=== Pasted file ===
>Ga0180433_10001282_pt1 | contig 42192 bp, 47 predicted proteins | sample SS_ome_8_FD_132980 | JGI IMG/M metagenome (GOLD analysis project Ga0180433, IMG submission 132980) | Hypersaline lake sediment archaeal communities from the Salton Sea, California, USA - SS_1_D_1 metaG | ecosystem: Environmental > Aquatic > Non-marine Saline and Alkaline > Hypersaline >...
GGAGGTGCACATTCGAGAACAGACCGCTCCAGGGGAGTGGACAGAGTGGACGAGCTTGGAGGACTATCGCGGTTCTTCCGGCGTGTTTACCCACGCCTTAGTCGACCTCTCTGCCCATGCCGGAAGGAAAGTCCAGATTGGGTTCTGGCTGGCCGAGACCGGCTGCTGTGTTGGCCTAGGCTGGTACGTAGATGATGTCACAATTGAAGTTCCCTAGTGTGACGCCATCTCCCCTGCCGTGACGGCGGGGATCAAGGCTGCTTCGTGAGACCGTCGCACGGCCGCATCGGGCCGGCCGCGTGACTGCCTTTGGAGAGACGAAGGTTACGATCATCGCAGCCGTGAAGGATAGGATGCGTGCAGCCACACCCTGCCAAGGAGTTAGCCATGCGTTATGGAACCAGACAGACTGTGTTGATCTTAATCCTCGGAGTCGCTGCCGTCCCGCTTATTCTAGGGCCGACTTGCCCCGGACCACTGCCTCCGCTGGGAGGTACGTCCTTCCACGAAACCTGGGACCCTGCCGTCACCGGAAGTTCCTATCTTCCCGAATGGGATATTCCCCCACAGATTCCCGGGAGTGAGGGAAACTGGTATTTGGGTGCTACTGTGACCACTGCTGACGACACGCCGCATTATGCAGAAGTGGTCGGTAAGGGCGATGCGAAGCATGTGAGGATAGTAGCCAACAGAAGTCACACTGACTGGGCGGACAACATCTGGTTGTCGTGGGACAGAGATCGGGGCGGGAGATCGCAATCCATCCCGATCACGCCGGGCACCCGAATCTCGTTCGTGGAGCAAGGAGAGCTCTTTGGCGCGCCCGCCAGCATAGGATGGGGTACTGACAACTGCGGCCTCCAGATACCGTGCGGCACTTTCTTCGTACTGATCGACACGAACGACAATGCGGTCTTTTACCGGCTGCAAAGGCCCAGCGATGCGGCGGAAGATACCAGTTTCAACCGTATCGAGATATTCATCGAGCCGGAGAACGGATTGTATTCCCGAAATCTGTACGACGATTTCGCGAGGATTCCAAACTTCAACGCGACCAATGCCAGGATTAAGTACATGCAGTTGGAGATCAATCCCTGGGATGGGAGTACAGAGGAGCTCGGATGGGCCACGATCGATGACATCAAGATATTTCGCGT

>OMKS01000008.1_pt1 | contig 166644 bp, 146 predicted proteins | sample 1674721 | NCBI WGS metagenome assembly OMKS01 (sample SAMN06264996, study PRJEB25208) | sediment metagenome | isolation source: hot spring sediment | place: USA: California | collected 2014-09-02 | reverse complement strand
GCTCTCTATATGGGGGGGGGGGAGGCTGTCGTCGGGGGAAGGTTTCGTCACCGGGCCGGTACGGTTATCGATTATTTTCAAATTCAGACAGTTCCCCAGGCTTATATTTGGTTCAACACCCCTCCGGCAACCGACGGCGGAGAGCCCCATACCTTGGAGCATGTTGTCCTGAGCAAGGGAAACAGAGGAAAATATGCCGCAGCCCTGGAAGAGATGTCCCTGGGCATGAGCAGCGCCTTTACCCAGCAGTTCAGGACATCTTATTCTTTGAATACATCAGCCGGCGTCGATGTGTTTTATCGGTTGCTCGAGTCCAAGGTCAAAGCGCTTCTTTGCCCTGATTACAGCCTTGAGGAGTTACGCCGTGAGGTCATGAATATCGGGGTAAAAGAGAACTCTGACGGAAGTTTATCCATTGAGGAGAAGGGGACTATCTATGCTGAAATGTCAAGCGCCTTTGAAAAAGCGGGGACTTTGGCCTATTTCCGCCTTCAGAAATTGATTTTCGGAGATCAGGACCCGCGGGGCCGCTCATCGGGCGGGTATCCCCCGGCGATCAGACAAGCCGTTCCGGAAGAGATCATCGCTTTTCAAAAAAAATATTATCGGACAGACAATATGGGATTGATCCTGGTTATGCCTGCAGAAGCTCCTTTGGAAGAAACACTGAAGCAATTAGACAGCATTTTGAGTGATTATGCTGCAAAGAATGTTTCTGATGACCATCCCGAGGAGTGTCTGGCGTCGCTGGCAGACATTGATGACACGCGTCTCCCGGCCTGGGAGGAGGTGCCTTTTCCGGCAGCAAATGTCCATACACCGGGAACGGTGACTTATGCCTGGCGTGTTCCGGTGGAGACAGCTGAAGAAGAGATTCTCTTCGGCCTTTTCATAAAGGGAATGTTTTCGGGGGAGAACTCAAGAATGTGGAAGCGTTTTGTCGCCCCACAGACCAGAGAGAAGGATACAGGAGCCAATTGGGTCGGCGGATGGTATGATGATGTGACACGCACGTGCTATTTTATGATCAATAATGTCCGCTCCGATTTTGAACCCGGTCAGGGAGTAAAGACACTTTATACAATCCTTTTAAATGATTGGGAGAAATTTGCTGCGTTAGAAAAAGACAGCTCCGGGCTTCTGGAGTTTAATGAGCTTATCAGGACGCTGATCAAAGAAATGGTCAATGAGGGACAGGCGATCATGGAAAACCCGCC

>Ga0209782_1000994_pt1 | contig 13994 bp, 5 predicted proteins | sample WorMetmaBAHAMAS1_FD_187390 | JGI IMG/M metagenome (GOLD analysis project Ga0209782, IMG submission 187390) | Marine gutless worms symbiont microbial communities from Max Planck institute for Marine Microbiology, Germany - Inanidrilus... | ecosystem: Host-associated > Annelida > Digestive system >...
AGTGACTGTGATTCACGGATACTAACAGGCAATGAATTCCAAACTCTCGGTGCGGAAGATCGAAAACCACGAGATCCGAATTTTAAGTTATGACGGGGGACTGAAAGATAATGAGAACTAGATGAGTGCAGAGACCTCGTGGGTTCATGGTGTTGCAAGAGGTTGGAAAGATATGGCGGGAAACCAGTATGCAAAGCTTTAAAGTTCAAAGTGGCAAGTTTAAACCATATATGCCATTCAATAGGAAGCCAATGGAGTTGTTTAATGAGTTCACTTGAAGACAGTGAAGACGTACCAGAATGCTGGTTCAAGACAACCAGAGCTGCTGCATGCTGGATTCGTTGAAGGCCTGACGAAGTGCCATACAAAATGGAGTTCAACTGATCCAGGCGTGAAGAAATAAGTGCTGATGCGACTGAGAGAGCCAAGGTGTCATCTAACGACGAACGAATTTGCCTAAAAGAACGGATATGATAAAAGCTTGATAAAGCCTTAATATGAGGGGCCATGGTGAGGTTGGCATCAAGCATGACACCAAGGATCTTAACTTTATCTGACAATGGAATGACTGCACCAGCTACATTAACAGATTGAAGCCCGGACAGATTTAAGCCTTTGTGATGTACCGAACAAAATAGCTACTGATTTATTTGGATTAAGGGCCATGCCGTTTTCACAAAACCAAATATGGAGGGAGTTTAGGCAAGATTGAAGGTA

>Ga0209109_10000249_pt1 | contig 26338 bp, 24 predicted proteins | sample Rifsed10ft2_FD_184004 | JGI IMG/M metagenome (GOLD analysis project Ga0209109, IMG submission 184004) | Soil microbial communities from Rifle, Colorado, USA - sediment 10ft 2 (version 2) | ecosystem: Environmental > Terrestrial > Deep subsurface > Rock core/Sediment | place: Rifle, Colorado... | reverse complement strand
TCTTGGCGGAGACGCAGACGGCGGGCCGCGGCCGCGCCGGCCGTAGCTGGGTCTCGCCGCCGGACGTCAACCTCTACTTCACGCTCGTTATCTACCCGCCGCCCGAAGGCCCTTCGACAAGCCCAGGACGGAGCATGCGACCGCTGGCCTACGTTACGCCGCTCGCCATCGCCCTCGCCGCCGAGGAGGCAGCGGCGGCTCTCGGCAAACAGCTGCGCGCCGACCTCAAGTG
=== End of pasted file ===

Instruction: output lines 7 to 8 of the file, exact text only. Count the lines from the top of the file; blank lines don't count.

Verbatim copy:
>Ga0209109_10000249_pt1 | contig 26338 bp, 24 predicted proteins | sample Rifsed10ft2_FD_184004 | JGI IMG/M metagenome (GOLD analysis project Ga0209109, IMG submission 184004) | Soil microbial communities from Rifle, Colorado, USA - sediment 10ft 2 (version 2) | ecosystem: Environmental > Terrestrial > Deep subsurface > Rock core/Sediment | place: Rifle, Colorado... | reverse complement strand
TCTTGGCGGAGACGCAGACGGCGGGCCGCGGCCGCGCCGGCCGTAGCTGGGTCTCGCCGCCGGACGTCAACCTCTACTTCACGCTCGTTATCTACCCGCCGCCCGAAGGCCCTTCGACAAGCCCAGGACGGAGCATGCGACCGCTGGCCTACGTTACGCCGCTCGCCATCGCCCTCGCCGCCGAGGAGGCAGCGGCGGCTCTCGGCAAACAGCTGCGCGCCGACCTCAAGTG